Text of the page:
Accordingly, it is an object of the present invention to provide a switch device for a credit card alarm circuit in which a plurality of credit cards may be arranged in overlapping relationship with one another and all cards may be carried on one flap of a folding wallet.
Another object of the present invention is to provide a switch for a credit card holder portion of a wallet which can be incorporated into standard "pocket secretary type" wallet design.
A further object of the present invention is to provide a credit card holder which includes a light-sensing diode as a device for activating the alarm circuitry in connection and in combination with the credit card holder switch to indicate the absence of a credit card from its appropriate holder.
A still further object of the present invention is to provide a credit card alarm for a wallet of the "pocket secretary type" which is simple and inexpensive to manufacture, which is extremely lightweight and does not substantially add to the bulk of the "pocket secretary type" wallet.
These and other objects and advantages may be obtained by the improved credit card carrier construction of the present invention, the general nature of which may be stated as including a plurality of individual card holder pockets formed of a celluloid or similar thin plastic material. Each of the pockets is mounted on one flap of a wallet adapted to receive a credit card, and each of the pockets is placed one upon the other in overlapping relationship. Each of the pockets is provided with one opening for receiving a switch. The switch is formed from a pair of mylar strips one of which is the mirror image of the other. The mylar strips face each other and each facing surface is provided with a very thin conducting layer of metallic foil. The mylar switch includes a plurality of arms projecting outwardly and upwardly from the central portion of the strip, and all of the arms are electrically connected one to the other. Each of the arms, which corresponds to the number of pockets, projects into the opening formed in the individual pockets so that each pocket receives one pair of the switch arms. The arms of each pin are each biased toward each other by a spring clip member which engages a portion of each of the arms. A credit card, which is normally formed of plastic and, therefore, nonconducting when inserted into the pocket between one of the pair of arms, urges the spring clip to a position where the conducting surface carried by the mylar switch is out of contact and thus the circuit of the system is broken.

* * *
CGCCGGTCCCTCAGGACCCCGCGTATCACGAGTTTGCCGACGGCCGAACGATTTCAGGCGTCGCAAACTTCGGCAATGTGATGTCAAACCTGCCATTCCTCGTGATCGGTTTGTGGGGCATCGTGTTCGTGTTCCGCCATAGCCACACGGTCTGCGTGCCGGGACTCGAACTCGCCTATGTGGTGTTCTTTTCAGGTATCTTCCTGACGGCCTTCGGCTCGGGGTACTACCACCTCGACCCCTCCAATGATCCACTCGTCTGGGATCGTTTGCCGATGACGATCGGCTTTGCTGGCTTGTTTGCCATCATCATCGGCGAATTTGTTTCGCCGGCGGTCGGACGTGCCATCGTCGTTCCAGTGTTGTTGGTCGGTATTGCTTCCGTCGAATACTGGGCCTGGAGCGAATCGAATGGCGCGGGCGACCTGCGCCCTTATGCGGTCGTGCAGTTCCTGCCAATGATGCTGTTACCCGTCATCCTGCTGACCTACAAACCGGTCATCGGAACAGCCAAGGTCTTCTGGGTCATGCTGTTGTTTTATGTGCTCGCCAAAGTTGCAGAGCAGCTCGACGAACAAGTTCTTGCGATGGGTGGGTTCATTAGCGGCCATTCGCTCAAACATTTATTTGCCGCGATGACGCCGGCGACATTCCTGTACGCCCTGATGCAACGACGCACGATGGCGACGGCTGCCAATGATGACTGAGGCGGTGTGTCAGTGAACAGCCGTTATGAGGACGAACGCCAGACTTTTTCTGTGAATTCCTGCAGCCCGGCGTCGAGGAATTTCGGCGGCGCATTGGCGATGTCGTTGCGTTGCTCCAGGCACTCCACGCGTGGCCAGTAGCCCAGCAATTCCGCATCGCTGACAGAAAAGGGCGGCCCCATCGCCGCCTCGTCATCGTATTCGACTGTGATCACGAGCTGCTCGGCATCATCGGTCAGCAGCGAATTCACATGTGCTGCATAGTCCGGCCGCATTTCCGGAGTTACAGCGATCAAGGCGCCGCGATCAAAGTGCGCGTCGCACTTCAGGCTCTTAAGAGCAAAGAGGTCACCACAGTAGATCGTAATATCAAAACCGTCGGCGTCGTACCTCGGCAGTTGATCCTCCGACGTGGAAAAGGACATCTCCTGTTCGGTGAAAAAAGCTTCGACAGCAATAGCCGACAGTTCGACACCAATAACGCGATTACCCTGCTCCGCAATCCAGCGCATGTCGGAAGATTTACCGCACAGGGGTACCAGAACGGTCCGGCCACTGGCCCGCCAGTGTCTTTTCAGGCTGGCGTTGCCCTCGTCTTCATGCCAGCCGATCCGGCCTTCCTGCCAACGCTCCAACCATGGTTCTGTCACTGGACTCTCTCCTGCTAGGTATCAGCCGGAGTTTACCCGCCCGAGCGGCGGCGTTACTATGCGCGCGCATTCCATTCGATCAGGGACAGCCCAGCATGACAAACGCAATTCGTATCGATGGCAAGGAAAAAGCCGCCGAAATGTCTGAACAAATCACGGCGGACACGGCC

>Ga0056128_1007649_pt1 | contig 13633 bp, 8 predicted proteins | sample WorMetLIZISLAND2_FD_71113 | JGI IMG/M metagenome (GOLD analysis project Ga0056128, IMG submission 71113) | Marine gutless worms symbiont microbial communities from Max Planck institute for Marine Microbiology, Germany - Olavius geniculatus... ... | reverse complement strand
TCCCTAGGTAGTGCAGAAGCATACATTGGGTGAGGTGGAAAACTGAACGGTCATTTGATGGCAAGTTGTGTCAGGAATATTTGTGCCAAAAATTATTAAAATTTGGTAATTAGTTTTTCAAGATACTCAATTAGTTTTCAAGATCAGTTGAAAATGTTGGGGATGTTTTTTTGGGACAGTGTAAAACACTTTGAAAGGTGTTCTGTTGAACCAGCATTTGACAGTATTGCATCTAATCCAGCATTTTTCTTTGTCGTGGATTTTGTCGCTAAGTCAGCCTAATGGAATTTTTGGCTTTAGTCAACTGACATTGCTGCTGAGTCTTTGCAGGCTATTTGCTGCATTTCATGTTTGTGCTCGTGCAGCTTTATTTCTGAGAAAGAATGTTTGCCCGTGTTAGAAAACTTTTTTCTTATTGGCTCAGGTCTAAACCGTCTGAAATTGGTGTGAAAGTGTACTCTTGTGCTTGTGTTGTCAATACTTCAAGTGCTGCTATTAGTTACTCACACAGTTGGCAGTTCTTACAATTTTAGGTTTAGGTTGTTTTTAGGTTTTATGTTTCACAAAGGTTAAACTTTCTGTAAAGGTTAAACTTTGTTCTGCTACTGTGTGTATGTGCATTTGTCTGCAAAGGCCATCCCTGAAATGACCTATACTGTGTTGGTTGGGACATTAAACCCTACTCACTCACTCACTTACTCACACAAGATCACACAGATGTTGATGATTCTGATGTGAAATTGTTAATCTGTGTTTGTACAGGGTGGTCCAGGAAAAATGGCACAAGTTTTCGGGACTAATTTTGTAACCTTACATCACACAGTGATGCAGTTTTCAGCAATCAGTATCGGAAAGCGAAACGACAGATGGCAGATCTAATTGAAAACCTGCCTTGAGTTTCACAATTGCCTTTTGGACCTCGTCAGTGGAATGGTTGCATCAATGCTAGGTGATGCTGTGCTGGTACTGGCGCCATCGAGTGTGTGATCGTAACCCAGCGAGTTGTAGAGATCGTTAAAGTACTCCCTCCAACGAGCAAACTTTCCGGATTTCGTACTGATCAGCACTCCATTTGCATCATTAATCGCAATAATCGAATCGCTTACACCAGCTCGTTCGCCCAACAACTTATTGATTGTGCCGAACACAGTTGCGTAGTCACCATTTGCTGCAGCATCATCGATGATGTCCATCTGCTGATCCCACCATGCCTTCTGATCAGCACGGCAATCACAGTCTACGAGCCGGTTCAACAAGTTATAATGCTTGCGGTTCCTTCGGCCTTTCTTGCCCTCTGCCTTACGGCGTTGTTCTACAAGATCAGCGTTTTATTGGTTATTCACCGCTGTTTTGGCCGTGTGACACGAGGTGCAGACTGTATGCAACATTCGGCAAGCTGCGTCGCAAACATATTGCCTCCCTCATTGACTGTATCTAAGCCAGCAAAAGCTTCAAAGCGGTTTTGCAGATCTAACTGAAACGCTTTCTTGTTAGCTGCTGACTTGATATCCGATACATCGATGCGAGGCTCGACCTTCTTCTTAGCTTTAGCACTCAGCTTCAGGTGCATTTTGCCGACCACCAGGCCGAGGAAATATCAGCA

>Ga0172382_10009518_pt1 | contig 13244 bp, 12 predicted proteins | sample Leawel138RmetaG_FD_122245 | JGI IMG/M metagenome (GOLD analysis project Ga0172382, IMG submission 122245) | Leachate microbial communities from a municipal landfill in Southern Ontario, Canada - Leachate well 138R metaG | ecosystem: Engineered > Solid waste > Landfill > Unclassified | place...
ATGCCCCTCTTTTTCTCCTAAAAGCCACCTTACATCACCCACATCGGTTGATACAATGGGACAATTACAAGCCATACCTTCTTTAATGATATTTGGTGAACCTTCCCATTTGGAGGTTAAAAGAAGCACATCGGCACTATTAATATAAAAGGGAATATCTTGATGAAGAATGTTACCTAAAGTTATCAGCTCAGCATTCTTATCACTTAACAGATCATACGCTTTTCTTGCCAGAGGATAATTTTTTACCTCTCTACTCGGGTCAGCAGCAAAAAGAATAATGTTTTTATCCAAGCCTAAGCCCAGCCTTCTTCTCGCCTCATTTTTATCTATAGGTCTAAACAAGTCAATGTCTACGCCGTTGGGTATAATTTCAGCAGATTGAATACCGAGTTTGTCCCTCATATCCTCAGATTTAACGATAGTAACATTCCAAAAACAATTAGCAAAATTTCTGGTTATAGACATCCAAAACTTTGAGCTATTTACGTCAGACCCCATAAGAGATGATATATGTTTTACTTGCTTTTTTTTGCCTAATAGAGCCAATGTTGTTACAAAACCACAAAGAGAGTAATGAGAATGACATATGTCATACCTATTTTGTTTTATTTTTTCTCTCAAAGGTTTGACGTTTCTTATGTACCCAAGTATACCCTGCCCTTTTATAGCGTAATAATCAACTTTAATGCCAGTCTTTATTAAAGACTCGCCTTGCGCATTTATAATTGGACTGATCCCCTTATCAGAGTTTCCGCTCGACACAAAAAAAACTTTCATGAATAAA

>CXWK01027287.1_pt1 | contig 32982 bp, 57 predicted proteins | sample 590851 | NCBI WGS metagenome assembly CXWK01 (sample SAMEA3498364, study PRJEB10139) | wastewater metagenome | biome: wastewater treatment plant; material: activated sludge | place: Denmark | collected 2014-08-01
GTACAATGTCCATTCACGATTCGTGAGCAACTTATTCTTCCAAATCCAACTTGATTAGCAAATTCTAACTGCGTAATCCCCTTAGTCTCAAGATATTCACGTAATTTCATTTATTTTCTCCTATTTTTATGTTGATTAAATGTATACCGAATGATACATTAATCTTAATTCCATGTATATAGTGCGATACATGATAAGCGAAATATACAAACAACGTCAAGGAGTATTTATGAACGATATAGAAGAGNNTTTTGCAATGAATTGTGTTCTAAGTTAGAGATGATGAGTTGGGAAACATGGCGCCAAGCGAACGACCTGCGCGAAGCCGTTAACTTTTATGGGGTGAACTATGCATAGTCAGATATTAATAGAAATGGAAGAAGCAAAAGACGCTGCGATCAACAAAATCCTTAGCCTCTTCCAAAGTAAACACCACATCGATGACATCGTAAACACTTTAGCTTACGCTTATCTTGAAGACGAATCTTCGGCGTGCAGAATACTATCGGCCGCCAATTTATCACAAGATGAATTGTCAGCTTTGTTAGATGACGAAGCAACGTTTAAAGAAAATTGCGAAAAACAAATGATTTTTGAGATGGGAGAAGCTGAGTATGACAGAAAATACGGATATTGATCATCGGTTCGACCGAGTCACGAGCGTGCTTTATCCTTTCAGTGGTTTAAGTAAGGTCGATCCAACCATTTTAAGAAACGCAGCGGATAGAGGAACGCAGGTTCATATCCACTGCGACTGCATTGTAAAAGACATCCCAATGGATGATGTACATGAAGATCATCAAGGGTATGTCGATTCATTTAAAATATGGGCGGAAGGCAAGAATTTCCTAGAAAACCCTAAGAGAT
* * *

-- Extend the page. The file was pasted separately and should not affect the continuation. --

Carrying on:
When a credit card is removed thus allowing a pair of arms to contact each other by the biasing of the spring clip, the alarm circuit is complete. If the proximity switch is not disabled as when the card holder returns the wallet to his pocket thereby preventing the light from contacting the light responding diode, the alarm will sound to notify the wallet owner that a card is missing from his wallet.
A preferred embodiment of the invention, illustrative of the best mode in which applicant has contemplated applying the principles, is set forth in the following description and shown in the accompanying drawing, and is particularly and distinctly pointed out and set forth in the appended claims.
In the drawing:
FIG. 1 is a perspective view showing a wallet having a plurality of card-receiving slots, which cards mounted and received therein, together with the alarm and battery circuitry illustrated in diagrammatic fashion;
FIG. 2 is a fragmentary plan view illustrating the switch of the present invention as mounted in one leaf of a wallet and having a credit card mounted in one of the pockets;
FIG. 3 is an enlarged fragmentary plan view showing one of the mirrow image members of the switch of the present invention;
FIG. 4 is a fragmentary cross section showing a credit card being inserted into a pocket prior to the card breaking contact;
FIG. 5 is an enlarged fragmentary cross section similar to FIG. 4 but with the credit card inserted between the arms of the switch illustrating the manner in which the card breaks switch contact; and
FIG. 6 is a schematic circuit diagram of the alarm circuitry of the present invention.
Similar numerals refer to similar parts throughout the various figures of the drawing.
Referring now to the drawing, FIG. 1 shows a wallet generally indicated at 10 which includes a plurality of credit cards 12 that are inserted into pockets through slots 14. Each of the pockets (not shown in FIG. 1) include switch means to be described below which are connected by wiring 16 to a battery 18 and associated circuitry and an audible alarm 20.